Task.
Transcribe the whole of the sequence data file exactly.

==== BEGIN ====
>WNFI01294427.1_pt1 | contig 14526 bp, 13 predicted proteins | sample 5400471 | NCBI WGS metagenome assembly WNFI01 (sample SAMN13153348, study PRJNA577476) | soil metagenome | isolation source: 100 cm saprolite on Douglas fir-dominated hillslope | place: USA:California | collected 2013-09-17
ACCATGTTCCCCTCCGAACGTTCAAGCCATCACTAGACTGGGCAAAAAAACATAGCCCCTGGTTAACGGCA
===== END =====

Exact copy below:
>WNFI01294427.1_pt1 | contig 14526 bp, 13 predicted proteins | sample 5400471 | NCBI WGS metagenome assembly WNFI01 (sample SAMN13153348, study PRJNA577476) | soil metagenome | isolation source: 100 cm saprolite on Douglas fir-dominated hillslope | place: USA:California | collected 2013-09-17
ACCATGTTCCCCTCCGAACGTTCAAGCCATCACTAGACTGGGCAAAAAAACATAGCCCCTGGTTAACGGCA